I have been taking photographs of my mum Giuseppa while she demonstrates her preservation techniques. We have acquired this natural routine of teacher/student/master/apprentice, a step-by-step creative process.

IMG_1373Peppa, however is less open to learning the machinations of Facebook and how a 4G tablet might enhance her knowledge of what’s happening in the world with a tool to reconnect to relatives beyond the pier.“Quisti cosi non sono pa me ora, sunnu troppa vecchia”- (Calabrese for – I’m too old for this shit!). #[1]

IMG_1439We have this affinity of exchange from what was, to what is, to what could be. An exploration across the generational divide, I’m surprised to find myself there. It simply happens; an evolution of sorts, seeking to understand from where I have come. I like to think that I’m not over analyzing this exchange, it’s really as if everything that we already need is present, and from that point we create.

IMG_1387Alert to the lesson, capturing the action in images with my IPHONE 7, the intention of preserving in images the steps towards pickling a jar of olives; preservation duplicity. Whatever the relationship with my Italian heritage has become, is then in and of itself an extension and an act of something that can be shared. Mum’s recipes are uniquely multicultural in their appeal, for while they connect to our Italian/Calabrese heritage, the recipes and practice transcend the palate of cultures and generations.

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Three cuts to the olive

I know that culture is much deeper than what we eat, or the way food is prepared, it’s also very personal, for me it’s a point of reference and a place to start. The terminology of bring a plate is profound when it becomes the point of connection. The cultural dish we consume then is ingested, digested and literally embodied by our physical being.

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Olives dry in the sun

What I want to highlight about Giuseppa’s practice is intuition in the making. There’s no recipe that is written down, instead she follows a process, contingent on the environmental factors at play, therefore a science, and an art. Cut, salt, sun, heat, oil and spice and finally the taste test will reveal the next steps.

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Dried olives, further dried in the wood-fired oven

The methodology is an innate part of Peppa’s (pun on pepper) psyche, integral to her personality, what she can create and what she has to share with others.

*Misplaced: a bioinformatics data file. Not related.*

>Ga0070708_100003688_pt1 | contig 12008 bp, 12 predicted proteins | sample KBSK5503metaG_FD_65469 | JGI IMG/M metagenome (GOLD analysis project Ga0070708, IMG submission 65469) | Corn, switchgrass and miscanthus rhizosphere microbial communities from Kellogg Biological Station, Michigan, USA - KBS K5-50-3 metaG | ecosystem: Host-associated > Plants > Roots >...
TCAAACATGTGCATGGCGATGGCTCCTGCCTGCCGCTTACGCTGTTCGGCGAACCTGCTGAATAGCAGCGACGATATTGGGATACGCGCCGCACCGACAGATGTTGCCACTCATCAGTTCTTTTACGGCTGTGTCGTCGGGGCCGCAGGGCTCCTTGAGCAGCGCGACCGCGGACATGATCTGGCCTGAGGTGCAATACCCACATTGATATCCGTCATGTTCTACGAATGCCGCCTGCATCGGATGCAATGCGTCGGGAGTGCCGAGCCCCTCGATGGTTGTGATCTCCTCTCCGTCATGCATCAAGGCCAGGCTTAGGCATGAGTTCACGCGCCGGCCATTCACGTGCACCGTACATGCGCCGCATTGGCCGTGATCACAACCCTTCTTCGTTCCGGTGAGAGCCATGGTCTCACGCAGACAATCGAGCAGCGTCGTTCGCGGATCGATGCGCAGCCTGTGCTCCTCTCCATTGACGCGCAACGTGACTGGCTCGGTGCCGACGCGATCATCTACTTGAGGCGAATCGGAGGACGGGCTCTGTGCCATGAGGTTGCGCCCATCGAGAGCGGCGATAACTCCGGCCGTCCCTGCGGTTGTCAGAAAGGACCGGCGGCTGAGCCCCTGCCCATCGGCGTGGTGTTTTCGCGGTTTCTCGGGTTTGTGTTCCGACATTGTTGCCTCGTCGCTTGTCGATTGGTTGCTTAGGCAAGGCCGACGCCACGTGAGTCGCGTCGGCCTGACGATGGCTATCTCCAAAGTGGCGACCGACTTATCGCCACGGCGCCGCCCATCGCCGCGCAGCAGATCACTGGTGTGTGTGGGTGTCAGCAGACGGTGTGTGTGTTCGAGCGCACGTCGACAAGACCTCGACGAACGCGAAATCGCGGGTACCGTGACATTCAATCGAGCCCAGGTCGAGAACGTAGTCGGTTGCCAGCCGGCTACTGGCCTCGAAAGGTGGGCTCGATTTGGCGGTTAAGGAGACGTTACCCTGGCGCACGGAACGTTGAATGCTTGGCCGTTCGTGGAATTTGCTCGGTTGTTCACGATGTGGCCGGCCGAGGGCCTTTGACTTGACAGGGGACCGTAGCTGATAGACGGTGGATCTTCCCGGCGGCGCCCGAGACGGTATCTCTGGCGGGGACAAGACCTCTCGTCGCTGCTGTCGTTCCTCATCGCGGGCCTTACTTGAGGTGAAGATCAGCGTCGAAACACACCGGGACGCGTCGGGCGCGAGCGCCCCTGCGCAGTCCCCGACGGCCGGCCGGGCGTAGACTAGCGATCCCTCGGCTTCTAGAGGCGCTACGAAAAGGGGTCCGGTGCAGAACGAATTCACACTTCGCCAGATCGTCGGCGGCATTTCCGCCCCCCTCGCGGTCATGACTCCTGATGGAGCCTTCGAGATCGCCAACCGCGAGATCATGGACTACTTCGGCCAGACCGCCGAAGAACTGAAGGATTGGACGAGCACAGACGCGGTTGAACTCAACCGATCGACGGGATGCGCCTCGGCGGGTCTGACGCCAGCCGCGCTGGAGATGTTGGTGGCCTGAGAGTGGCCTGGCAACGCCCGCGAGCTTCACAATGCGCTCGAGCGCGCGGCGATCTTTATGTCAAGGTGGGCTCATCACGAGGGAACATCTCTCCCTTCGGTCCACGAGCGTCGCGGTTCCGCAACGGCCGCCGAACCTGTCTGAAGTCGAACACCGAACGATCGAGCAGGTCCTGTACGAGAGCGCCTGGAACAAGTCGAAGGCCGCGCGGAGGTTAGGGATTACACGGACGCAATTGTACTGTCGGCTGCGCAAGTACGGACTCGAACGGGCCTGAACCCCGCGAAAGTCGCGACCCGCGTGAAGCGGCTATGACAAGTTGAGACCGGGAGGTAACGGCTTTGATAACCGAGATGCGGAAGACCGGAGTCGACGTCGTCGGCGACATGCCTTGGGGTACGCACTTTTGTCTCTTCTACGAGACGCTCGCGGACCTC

When selling these jars of joy, I’ve seen the judging eye of the passing food critic, who is eager to taste, without fully appreciating the process, nor the meaning that is embodied in that jar.  The act of fatto a mano(made by hand) is more than a simple jar of chili paste.

IMG_1547.JPGBehind the scenes it’s the creativity that makes the food different each time. Sometimes it works better than other times, the elements at play, think earth, wind and fire. It’s the contributing elements that determine the outcome: time, sun, salt, water, oil, vinegar, lemon and spice.

IMG_1546.JPGPeppa’s creative flare extends from unique, humble, humanistic methodologies. It is what it is at the time that it’s made, unpretentious and delicious. Could be classified il mangiare di poveri, peasant food, food for ordinary people, holistic basic and robust.

The recipe is engraved in the sparked generational neurons.

IMG_1541Peppa is inspired by ‘tradition’, a way of doing, being and making. There’s always plenty and a feast can be garnered from few ingredients, where the table is set for whoever happens to be there quando e ura pa mangiare(when it’s time to eat).

As a result we have learnt from this practice, in our chosen professions we are artists and artisans in our kitchen. This creative process then manifests as the ability to innovate.

IMG_1515“Tradition is not to preserve the ashes but to pass on the fire”–Gustav Marlow

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[1]While we learnt to speak Calabrese it was with an oral tongue and ear and so we never actually saw it written, even though it is a written language. The language we learnt is also somewhat stunted for it is the Calabrese of the 1950s, that we spoke as children, English has taken it’s place, not to mention the confused discourse of the pure Italian tongue versus the dialect, and so I am keen t express the Calabrese tongue in and of it’s own right.

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3 thoughts on “Celebrating Peppa, the main ingredient

  1. That is great Maria, I really loved reading step by step your mom’s story. It is fascinating her knowledge and practice to pass on to future generations. Well done it!!

    Liked by 1 person

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